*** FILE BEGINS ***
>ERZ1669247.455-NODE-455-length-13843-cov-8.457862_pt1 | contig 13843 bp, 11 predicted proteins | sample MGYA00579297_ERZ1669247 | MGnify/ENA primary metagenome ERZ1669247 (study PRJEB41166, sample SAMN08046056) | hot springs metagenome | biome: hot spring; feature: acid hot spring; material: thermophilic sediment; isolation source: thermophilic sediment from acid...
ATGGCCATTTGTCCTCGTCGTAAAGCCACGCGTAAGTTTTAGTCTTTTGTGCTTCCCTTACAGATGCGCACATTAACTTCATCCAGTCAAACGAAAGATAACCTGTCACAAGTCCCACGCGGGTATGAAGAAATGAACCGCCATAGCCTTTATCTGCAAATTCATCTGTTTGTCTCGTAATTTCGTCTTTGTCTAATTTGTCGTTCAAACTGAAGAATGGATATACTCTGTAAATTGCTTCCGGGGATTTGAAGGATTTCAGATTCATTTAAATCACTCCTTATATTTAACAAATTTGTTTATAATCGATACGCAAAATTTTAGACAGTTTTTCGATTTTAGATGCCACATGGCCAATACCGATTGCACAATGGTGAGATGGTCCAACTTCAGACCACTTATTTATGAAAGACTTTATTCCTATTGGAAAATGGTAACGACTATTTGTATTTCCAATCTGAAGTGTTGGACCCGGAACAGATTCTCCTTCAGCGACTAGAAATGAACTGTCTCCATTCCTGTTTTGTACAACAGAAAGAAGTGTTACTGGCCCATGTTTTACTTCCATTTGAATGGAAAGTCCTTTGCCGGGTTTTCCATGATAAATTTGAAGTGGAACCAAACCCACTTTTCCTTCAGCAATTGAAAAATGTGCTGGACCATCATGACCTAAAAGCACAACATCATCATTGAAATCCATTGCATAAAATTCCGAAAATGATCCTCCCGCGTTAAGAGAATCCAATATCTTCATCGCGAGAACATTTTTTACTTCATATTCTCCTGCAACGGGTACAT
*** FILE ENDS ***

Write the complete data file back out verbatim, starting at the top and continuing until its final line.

>ERZ1669247.455-NODE-455-length-13843-cov-8.457862_pt1 | contig 13843 bp, 11 predicted proteins | sample MGYA00579297_ERZ1669247 | MGnify/ENA primary metagenome ERZ1669247 (study PRJEB41166, sample SAMN08046056) | hot springs metagenome | biome: hot spring; feature: acid hot spring; material: thermophilic sediment; isolation source: thermophilic sediment from acid...
ATGGCCATTTGTCCTCGTCGTAAAGCCACGCGTAAGTTTTAGTCTTTTGTGCTTCCCTTACAGATGCGCACATTAACTTCATCCAGTCAAACGAAAGATAACCTGTCACAAGTCCCACGCGGGTATGAAGAAATGAACCGCCATAGCCTTTATCTGCAAATTCATCTGTTTGTCTCGTAATTTCGTCTTTGTCTAATTTGTCGTTCAAACTGAAGAATGGATATACTCTGTAAATTGCTTCCGGGGATTTGAAGGATTTCAGATTCATTTAAATCACTCCTTATATTTAACAAATTTGTTTATAATCGATACGCAAAATTTTAGACAGTTTTTCGATTTTAGATGCCACATGGCCAATACCGATTGCACAATGGTGAGATGGTCCAACTTCAGACCACTTATTTATGAAAGACTTTATTCCTATTGGAAAATGGTAACGACTATTTGTATTTCCAATCTGAAGTGTTGGACCCGGAACAGATTCTCCTTCAGCGACTAGAAATGAACTGTCTCCATTCCTGTTTTGTACAACAGAAAGAAGTGTTACTGGCCCATGTTTTACTTCCATTTGAATGGAAAGTCCTTTGCCGGGTTTTCCATGATAAATTTGAAGTGGAACCAAACCCACTTTTCCTTCAGCAATTGAAAAATGTGCTGGACCATCATGACCTAAAAGCACAACATCATCATTGAAATCCATTGCATAAAATTCCGAAAATGATCCTCCCGCGTTAAGAGAATCCAATATCTTCATCGCGAGAACATTTTTTACTTCATATTCTCCTGCAACGGGTACAT